• Hygiene needs in the home increase even more when those with chronic illness are living there. In such cases the need for extra hygiene lasts longer, but typically involves an even smaller portion of the general population.
      • The highest attention to hygienic cleaning in the home is reserved for the portion of the population that is considered to be immunocompromised. This group consists of infants, the elderly, and those with suppressed immune systems due to chronic illness or medical treatments they receive. This can be a significant portion of the population. For example, this population is estimated to be as high as 20% of the overall U.S. population.
        • Bloomfield S.R.
        • Stevens D.
        Hygiene in the Domestic Setting: The International Situation.
        Exposures to pathogens must be minimized for this group, since their immune systems are least well equipped to fight off disease.
        • Keswick B.H.
        • Berge C.A.
        • Bartolo R.G.
        • Watson D.D.
        Antimicrobial Soaps: Their Role in Personal Hygiene, in Aly R, Beutner KR and Maibach H.
        • Jarvis W.R.
        Infection Control and Changing Health-care Delivery Systems.
      Figure thumbnail gr2
      Figure 4-2Needs Continuum for Home Hygiene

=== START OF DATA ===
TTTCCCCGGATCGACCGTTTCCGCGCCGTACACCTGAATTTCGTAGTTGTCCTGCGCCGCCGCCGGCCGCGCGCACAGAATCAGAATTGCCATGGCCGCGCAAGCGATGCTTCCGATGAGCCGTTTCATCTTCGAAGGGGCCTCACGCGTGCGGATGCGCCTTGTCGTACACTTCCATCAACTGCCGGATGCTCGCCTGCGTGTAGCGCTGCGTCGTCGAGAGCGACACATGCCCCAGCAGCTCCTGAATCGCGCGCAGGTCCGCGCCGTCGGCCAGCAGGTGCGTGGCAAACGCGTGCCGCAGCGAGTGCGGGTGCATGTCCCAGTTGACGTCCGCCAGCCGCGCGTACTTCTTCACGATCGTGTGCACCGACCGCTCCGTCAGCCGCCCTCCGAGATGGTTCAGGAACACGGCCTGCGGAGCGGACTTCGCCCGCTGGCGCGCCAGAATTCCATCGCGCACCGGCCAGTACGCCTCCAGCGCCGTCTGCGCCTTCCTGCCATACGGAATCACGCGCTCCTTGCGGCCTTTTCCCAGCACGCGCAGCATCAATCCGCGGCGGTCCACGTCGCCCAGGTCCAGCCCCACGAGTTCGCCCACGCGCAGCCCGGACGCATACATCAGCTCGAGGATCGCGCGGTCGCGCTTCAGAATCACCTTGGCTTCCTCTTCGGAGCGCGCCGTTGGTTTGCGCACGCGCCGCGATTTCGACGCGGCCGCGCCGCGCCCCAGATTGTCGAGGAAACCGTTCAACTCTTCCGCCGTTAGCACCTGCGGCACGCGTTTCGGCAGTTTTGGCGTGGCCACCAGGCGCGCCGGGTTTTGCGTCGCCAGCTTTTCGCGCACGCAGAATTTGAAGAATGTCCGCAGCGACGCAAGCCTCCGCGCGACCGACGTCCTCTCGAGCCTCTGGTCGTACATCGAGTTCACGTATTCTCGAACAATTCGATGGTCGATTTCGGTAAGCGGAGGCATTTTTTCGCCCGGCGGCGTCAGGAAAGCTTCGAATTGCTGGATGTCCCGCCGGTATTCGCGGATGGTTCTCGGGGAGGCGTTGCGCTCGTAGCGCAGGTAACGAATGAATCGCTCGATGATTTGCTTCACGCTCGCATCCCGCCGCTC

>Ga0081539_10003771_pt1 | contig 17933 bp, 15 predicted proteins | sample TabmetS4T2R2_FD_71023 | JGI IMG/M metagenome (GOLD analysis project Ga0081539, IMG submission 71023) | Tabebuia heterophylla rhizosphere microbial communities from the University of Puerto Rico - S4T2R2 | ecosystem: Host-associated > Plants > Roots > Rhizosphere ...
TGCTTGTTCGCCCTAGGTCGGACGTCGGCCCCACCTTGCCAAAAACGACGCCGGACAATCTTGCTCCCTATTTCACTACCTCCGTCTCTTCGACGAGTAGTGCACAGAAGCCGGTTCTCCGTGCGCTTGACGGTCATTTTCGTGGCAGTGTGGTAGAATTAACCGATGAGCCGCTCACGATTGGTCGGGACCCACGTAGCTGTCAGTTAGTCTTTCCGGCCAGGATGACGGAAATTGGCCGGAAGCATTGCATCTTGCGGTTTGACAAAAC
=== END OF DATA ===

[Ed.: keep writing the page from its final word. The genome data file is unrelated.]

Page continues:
Pathogen Contact and Disease

      Bacteria and viruses exist throughout our environment and can spread to individuals through direct and indirect contact.
      Direct contact includes person-to-person contact with mucous, blood, and other body fluids, including the fecal-oral route. An individual can also contaminate one region of the body with microbial flora from another area (referred to as endogenous infection). Other means of transmission include direct contact with airborne droplets produced by sneezing and coughing.
      • Goldmann D.
      Transmission of Viral Respiratory Infections in the Home.
      Indirect contact with pathogens occurs by transmission through a contaminated object—usually the hands, but also surfaces. For example, a parent who changes a baby's diaper infected with Shigella and then prepares a family meal without washing his or her hands could transmit the pathogen to others in the family. Using a cutting board to prepare raw chicken, which can be contaminated with Salmonella, and then using the same cutting board to slice fresh fruits and vegetables would be another example. Indirect contact is a common mode of transmission, often responsible for E. coli O157:H7 outbreaks caused by consuming undercooked contaminated meat or other uncooked foods.